Let us apply these results for the comparison of
different algorithms using the test results presented
in Table 7 for Fisher’s exact test. The results of the
comparison are presented in Table 11.
From the analysis of this table we see that the
statistical evidence is not strong enough to claim that
algorithm A
1
is necessarily equivalent to algorithm
B
1
. This evidence is even weaker if we claim the
equivalence of algorithms B
1
and C
1
. In all other
cases the evidence is very strong that the considered
algorithms are equivalent. It is worthy to note, that
by using classical statistical interpretation in all
considered cases we would not reject the hypothesis
of the equivalence of compared algorithms.
The possiblilistic comparisons are not necessary
when null and alternative hypotheses are, as in the
particular cases considered in this paper,
complementary. In such case strong evidence in
favour of the null hypothesis means automatically
weak support of its complementary alternative.
Table 11: Possibilistic comparison of different algorithms.
PD PSD,NSD
A
1
vs. B
1
0,908 0
A
1
vs. C
1
1 0,836
B
1
vs. C
1
0,428 0
A
2
vs. B
2
1 0,816
A
2
vs. C
2
1 0,982
B
2
vs. C
2
1 0,602
In general, it must not be the case. Consider, for
example, a test of the equivalence of a new
classification algorithm against two alternatives
representing known results of the usage of other
algorithms. We want to know which of those
algorithms our new algorithm is similar to with
respect to its efficiency. Consider, for example, the
problem of the classification of wheat kernels
described in (Charytanowicz et al., 2010). Two
algorithms, namely QDA and CRT, have been used
on large samples of data. The results of those
experiments have been used for the estimation of
class probabilities. They are presented in Table 12.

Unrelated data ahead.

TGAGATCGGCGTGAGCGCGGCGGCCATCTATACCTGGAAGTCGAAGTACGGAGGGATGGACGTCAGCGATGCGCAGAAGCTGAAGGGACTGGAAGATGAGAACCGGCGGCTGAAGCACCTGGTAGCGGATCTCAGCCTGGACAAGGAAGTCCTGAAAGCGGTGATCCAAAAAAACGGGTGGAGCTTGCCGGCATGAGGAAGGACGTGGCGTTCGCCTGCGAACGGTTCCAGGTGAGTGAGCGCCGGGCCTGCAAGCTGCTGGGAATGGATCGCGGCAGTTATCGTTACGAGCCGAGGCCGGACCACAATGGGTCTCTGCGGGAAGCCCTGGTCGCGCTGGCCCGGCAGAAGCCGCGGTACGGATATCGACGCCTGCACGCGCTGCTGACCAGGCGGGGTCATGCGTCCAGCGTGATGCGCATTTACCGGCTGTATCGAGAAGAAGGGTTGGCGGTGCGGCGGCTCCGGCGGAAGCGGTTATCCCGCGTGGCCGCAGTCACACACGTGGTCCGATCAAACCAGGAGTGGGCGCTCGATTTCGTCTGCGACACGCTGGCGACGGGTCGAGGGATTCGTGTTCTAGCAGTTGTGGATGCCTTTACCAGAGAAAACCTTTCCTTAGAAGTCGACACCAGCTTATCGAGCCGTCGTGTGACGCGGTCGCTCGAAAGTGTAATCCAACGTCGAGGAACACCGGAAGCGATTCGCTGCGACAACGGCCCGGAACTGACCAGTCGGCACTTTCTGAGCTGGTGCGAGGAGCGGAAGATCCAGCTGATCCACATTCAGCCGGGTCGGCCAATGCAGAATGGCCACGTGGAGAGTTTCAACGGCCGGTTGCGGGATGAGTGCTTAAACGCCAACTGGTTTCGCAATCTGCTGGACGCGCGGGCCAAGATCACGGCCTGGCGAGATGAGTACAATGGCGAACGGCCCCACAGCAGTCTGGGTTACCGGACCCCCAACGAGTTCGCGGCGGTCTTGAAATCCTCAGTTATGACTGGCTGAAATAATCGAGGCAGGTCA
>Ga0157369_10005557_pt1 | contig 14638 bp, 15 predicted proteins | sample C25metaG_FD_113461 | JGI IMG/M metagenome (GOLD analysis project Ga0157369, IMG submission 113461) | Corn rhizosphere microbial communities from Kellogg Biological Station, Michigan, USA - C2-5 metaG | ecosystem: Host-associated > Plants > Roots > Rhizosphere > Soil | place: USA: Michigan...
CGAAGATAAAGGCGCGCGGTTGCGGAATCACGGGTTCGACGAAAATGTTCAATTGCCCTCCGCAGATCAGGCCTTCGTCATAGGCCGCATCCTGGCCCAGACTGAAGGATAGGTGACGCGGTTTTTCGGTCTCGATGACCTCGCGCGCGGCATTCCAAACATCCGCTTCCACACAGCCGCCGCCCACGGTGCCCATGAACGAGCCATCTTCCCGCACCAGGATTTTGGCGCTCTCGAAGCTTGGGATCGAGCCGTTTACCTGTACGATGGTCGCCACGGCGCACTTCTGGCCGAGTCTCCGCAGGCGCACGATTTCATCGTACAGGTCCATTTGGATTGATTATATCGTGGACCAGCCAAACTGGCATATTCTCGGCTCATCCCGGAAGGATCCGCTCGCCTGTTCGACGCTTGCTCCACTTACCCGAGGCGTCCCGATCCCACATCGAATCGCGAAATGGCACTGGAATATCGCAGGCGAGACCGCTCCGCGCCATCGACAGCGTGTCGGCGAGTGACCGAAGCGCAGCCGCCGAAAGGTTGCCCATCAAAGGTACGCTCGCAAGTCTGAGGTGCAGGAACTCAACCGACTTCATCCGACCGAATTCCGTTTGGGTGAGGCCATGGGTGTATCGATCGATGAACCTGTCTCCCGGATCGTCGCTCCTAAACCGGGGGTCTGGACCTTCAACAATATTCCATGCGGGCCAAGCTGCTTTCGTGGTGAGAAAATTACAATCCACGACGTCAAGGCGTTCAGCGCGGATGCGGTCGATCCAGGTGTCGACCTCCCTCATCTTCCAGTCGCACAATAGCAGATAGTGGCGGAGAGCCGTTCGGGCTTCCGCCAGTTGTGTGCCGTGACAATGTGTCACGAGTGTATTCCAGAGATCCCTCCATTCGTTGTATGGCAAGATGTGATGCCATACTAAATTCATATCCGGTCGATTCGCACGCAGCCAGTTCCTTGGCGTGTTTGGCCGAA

Table 12: Wheat kernels - probabilities of classes.
Alg.\Class 1 2 3 4
QDA 0,319 0,310 0,314 0,057
CRT
0,300 0,324 0,310 0,066
Test results for a new algorithm are described by
the following vector (29, 29, 32, 15). The
comparison of this result with probabilities obtained
by the QDA algorithm, performed according to the
methodology presented in the third section, gives a
very small p-value equal to 0,002. Similar
comparison with the probabilities obtained by the
CRT algorithm yield also a very small p-value equal
to 0,018. Using (25) - (27) we can calculate
possibilistic indices showing that our algorithm is
more closer to the CRT algorithm than to the QDA
algorithm. The results are the following: PD=1,
PSD=0,036, NSD=0. The necessity measure that the
new algorithm is more similar to the CRT than to
QDA is equal to zero. Thus, the obtained statistical
data do not let us to exclude that our algorithm is
more similar to the QDA than to the CRT. However,
the possibility indices show that it fully possible
(PD=1) that the efficiency of the new algorithm is
similar to the efficiency of both other algorithms, but
it is only slightly possible (PSD=0,036) that the new
algorithm is more similar to the CRT than to the
QDA.
The applicability of the proposed possibilistic
measures is even much stronger when we omit the
assumption that the ‘expert’ indicates only one ‘true’
class. This is always the case when the role of ‘an
expert’ is played by a fuzzy clustering algorithm. In
all such cases we have to use the methodology of
fuzzy statistics, whose overview can be found e.g. in
(Gil and Hryniewicz, 2009).
5 CONCLUSIONS
In the paper we have considered the problem of the
evaluation and comparison of different classification
algorithms. For this purpose we have applied the
methodology of statistical tests for the multinomial
distribution. We restricted our attention to the case
of the supervised classification when an external
‘expert’ evaluates the correctness of classification.
The results of the proposed statistical tests are
interpreted using the possibilistic approach
introduced in (Hryniewicz, 2006). This approach
will be more useful or even indispensable when we
assume more complicated statistical tests and
imprecise statistical data. We will face such
problems when we will adapt the methodology
presented in this paper for the case of fuzzy
classifiers.
The future development of the proposed
methodology should be concentrated on two general
problems. First, we should compare the results of
classification with ‘better’ alternatives. The meaning
of the word ‘better’ in the considered context
requires further investigations. The same can be said
in case fuzzy classifiers built using supervised and
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